October 10, 2008 / 2:39 PM / 9 years ago

Oil drops 10 percent on demand, risk concerns

NEW YORK (Reuters) - Oil prices dropped more than 10 percent on Friday and touched 13-month lows in a global flight from risk amid concerns of a worldwide recession and further signs of slumping energy demand.

The International Energy Agency slashed its estimate of worldwide 2008 oil demand growth to its lowest rate since 1993, and lowered its 2009 growth forecast by 190,000 barrels per day.

U.S. crude plunged $8.89 to settle at $77.70 a barrel, the lowest levels since September 10, 2007, and down 17 percent from last Friday’s settlement. London Brent crude settled down $8.57 at $74.09 a barrel.

“At this point, margin calls are certainly a pressure factor in the crude oil market,” said Jim Wyckoff, president of Jimwyckoff.com, which provides commodities markets commentary.

“Some hedge funds, which are taking losses in other markets, are being forced to liquidate other holdings, such as those in the energy markets.”

U.S. stocks turned positive at times in the late afternoon after trading lower most of the day in a turbulent session, with analysts citing bets that the finance chiefs of the world’s major economies will take coordinated steps this weekend to confront the financial crisis.

Earlier, all three major U.S. stock indexes were sharply lower as panicked investors dumped stocks on fears that frozen credit markets would push the global economy into recession.

The Dow Jones industrial average .DJI> closed down 128 points or 1.5 percent lower at 8,451.19.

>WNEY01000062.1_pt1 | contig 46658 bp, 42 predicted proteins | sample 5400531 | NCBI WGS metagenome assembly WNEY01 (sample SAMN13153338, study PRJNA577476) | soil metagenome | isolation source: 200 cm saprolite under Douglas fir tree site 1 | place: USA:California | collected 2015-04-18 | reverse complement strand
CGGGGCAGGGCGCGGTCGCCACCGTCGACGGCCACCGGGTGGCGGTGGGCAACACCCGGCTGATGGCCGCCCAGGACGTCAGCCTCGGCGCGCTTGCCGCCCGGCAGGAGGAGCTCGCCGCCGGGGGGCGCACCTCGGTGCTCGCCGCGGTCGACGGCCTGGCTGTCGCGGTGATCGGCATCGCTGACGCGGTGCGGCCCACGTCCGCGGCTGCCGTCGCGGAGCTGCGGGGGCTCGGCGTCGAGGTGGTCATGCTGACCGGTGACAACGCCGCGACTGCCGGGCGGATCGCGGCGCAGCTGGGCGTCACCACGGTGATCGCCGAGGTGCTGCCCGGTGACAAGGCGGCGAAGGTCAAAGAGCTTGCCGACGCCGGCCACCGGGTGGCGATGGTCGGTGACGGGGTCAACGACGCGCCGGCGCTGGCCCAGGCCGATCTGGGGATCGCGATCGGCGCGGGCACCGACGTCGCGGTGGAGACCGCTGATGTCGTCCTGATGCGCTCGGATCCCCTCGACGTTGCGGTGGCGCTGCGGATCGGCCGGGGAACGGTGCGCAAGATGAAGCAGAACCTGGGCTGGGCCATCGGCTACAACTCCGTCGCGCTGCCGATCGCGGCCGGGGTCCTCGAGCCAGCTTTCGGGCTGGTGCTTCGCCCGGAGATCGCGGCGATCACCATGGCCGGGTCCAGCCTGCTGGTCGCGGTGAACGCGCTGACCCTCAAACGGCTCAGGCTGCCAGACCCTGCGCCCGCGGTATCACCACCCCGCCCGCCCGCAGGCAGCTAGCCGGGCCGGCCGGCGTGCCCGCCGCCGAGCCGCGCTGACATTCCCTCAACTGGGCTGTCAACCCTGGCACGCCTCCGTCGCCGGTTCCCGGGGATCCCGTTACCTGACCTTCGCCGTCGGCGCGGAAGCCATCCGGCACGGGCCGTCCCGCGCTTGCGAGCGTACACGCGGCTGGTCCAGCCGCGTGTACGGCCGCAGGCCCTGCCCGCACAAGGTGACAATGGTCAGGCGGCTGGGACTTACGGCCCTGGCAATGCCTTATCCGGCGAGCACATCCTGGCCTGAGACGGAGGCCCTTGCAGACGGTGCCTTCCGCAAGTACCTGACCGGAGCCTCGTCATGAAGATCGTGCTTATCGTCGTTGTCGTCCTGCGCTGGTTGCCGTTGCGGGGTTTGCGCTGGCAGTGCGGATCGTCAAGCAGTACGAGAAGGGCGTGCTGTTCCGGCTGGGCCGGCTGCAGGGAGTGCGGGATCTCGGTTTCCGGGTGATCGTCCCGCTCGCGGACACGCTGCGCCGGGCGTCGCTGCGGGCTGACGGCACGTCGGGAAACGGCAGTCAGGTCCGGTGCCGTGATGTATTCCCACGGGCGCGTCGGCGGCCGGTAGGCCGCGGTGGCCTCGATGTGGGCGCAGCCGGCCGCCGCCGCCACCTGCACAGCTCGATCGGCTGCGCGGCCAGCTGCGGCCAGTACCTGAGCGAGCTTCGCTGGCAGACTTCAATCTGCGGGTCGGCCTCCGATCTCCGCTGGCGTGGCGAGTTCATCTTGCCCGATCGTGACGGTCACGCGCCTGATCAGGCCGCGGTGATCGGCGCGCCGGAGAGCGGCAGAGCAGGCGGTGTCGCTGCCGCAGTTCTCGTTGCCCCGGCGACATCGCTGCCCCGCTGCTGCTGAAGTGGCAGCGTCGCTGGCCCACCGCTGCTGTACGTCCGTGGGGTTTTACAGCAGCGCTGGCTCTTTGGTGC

The Reuters-Jefferies CRB index .CRB, a global commodities benchmark, hit a 20-month low as investors who had flocked into commodities this year shed positions in crude and other raw materials markets.

Markets were awaiting a meeting of finance ministers and central bankers from the Group of Seven nations this weekend in Washington.

Shares of Morgan Stanley and Goldman Sachs fell after credit ratings service Moody’s said it might cut their ratings, reviving concerns about the viability of their banking models.

Slumping demand in the United States and other developed economies has sent oil prices off their peak above $147 a barrel in July, after surging consumption in emerging markets such as China sent commodities on a six-year rally.

The price fall has caused some OPEC members to call for a cut in production levels, and the cartel has agreed to hold an emergency meeting in Vienna on November 18 to discuss the impact of the global financial crisis on the oil market.

Additional reporting by Jane Merriman in London and Annika Breidthardt in Singapore; editing by Matthew Lewis

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